Sample consisted of 180 patients (207 knees), 124 boys and 56 girls. Average age at diagnosis was 12.8 years (7.5-17.5). Majority were active in sports (80.8%), primary soccer (36.7%) and basketball (29.4%). JOCD was present bilaterally in 27 patients (15%), 14 knees had bifocal OCD (6.8%), and only 1 patient had bifocal lesions in both knees. Most common location was medial femoral condyle (56.3%) followed by lateral femoral condyle (23.1%), trochlea (11.4%), patella (9%), and tibia (0.5%). In the sagittal view, most common location was the middle third of the condyles (48.7%). Surgery was performed in 72 knees (34.8%), with an average age at surgery of 14.1 years (9.3-18.1). Bilateral JOCD was present in 13 surgical patients (18.8%), but only 3 patients had bilateral surgery. Two operative patients had bifocal JOCD (2.7%) and surgery on both lesions. Location distribution did not differ between surgical and non-surgical lesions. The average normalized area of non-surgical JOCD lesions was 6.8 (0.1-18), whereas surgical lesions averaged a significantly higher area of 7.7 (0.5-17) (p=0.023). Average BMI was 21.6 versus 20.2 for surgical and non-surgical patients, respectively, significantly higher for those who underwent surgery (p=0.002). Most common procedure was fixation with 1.6 mm bioabsorbable nails (54.2%), using an average of 4 nails (1-9). Only 2 cases were fixed using metallic headless screws. Other surgical treatments were drilling (13.9%), microfracture (13.9%), microfracture + fixation (6.9%), removal of loose body/chondroplasty (6.9%), and allograft transplantation (4.2%). Fixation was achieved all-arthroscopic in 43.1% of the cases, and 61.3% of the lesions that were fixed underwent curettage of the subchondral bone. Revision surgery was required in 14 knees (19.4%). The most common revision procedures were microfracture, removal of hardware, chondroplasty and allograft implantation, where some revisions had combined procedures. Most surgical patients had postoperative MRIs (55 knees), with an average radiological follow-up of 14.5 months (range 2.1-55.4).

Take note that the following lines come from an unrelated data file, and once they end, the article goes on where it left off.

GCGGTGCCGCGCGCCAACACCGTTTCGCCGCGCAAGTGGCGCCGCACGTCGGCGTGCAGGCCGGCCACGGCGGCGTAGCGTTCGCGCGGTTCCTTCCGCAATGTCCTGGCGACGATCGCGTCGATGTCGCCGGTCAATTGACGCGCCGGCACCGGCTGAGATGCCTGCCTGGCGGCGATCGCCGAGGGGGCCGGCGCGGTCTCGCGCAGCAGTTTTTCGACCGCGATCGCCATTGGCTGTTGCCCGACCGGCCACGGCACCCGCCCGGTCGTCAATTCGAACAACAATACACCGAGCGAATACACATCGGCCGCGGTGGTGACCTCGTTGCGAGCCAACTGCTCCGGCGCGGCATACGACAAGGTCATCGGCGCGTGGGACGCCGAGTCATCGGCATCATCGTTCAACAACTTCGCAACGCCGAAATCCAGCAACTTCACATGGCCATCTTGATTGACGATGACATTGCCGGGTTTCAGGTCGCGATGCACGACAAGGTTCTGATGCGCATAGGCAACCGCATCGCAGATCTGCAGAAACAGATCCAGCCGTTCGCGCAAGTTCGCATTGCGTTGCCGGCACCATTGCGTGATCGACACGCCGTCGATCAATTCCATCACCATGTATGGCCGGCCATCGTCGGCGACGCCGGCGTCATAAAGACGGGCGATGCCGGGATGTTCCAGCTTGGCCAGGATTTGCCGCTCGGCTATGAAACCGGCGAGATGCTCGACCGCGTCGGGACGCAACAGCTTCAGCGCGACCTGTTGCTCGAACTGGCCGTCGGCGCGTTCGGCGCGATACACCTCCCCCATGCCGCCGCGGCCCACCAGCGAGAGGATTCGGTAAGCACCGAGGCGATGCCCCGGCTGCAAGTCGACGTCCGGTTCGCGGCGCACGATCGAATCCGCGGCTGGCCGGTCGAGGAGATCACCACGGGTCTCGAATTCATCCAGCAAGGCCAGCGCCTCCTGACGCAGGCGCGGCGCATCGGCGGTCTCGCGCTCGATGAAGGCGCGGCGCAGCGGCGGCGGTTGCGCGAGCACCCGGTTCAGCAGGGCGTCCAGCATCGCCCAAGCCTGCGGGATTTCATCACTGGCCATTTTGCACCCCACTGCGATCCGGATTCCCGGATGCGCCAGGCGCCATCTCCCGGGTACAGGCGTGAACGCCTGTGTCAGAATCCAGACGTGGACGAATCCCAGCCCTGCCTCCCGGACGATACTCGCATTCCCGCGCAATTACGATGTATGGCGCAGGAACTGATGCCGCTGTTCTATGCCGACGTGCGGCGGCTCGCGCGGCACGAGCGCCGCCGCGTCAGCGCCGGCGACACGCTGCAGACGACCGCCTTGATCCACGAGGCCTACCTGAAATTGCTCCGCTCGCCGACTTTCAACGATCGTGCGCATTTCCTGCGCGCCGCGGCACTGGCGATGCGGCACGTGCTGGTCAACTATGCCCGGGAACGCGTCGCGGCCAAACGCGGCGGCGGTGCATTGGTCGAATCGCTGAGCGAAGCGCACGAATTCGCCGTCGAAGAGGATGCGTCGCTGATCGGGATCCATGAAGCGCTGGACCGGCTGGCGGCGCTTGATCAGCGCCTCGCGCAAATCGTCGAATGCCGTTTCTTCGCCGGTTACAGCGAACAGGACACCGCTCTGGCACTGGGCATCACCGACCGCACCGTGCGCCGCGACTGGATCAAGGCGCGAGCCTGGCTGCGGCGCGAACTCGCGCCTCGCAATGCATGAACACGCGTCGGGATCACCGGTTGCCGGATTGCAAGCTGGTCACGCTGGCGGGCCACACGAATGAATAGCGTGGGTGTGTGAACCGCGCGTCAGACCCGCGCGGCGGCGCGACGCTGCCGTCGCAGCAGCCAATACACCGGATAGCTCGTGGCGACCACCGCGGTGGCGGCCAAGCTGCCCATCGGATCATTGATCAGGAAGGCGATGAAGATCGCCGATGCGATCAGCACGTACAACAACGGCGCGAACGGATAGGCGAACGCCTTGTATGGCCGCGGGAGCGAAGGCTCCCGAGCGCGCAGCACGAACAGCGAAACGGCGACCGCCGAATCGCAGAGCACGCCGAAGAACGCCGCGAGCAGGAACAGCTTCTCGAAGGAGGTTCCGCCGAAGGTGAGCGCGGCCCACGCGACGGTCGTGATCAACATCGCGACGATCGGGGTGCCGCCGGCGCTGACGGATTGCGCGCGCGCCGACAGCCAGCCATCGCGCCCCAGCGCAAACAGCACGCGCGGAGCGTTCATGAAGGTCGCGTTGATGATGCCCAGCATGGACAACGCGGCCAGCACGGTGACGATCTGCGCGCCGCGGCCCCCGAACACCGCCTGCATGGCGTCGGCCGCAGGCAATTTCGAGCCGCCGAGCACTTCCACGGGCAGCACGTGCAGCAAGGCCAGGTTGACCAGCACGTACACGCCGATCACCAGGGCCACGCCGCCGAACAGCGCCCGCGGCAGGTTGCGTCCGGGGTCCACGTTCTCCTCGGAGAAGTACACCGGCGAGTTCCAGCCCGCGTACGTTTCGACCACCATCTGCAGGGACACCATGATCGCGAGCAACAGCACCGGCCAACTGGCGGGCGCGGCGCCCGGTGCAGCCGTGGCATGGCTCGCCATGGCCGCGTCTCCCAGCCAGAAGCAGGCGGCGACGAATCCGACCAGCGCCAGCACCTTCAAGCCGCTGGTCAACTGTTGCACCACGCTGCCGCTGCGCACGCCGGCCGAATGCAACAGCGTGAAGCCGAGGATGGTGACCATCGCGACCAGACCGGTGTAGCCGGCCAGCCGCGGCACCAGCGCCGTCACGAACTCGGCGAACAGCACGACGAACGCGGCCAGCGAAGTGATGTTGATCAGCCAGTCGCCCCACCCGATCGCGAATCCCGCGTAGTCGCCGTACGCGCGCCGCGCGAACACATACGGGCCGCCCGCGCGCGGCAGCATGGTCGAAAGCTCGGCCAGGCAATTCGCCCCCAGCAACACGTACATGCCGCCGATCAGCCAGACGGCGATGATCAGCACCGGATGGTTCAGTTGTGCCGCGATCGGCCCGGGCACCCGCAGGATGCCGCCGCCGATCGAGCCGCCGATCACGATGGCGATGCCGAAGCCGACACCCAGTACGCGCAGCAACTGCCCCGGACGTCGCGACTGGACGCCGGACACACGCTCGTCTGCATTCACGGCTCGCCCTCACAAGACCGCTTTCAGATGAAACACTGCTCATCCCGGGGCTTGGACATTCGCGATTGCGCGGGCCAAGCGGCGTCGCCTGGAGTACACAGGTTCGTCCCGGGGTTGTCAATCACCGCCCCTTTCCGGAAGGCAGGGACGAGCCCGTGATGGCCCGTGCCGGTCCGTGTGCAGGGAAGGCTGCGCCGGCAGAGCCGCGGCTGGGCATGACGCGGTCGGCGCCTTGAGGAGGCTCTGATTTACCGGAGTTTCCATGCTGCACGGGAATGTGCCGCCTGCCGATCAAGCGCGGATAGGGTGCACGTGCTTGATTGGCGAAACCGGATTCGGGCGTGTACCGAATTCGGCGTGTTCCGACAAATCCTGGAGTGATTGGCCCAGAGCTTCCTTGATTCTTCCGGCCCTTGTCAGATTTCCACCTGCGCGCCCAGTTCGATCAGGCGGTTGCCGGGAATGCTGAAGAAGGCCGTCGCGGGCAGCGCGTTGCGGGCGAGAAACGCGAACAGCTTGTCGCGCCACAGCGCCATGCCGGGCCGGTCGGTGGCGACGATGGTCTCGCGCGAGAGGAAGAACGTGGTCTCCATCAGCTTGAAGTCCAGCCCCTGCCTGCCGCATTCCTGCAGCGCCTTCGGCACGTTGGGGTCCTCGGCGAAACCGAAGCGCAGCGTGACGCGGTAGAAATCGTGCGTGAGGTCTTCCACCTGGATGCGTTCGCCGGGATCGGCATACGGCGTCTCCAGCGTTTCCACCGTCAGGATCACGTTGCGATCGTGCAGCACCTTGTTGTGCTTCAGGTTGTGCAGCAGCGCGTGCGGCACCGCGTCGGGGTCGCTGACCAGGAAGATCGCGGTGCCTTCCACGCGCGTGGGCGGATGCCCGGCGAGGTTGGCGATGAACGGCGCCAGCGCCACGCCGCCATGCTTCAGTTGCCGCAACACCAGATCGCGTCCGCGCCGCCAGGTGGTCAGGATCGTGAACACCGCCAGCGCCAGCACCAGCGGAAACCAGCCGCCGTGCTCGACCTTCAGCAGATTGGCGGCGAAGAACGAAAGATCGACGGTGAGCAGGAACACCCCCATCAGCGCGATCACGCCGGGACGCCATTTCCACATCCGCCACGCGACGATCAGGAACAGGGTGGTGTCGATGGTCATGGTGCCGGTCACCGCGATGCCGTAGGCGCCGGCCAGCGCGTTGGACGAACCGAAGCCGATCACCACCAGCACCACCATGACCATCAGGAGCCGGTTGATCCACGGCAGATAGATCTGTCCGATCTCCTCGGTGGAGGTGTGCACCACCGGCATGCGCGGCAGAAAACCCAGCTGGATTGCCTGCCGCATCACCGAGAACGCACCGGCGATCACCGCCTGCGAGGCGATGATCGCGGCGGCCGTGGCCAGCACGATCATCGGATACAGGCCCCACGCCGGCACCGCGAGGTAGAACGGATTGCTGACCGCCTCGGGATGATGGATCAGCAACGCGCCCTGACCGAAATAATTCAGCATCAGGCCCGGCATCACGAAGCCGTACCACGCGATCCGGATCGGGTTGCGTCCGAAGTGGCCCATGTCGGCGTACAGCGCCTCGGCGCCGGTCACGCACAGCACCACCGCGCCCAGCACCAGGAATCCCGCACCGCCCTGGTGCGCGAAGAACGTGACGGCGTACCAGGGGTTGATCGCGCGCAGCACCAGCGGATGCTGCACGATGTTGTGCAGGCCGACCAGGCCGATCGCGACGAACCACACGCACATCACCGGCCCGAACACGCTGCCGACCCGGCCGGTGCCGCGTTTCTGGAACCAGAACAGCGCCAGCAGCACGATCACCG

JOCD occurs more frequently in young adolescent athlete boys, affecting the middle third of the medial femoral condyle. In our cohort, 1/3 of the patients had surgery, where bigger lesions and higher BMI were risk factors for operative treatment. At short-term follow up, the success rate following surgery was above 80%.
Although good clinical outcomes of autologous osteochondral plug grafts for capitellar osteochondritis dissecans (OCD) have been reported, the timing of return to sports was various and still controversial. The period of graft incorporation and the lesion healing at repair site is important to establish the rehabilitation protocol, however there is little information. The aim of this study was to investigate early postoperative magnetic resonance imaging (MRI) findings and clinical outcomes after autologous osteochondral plug grafts for capitellar OCD.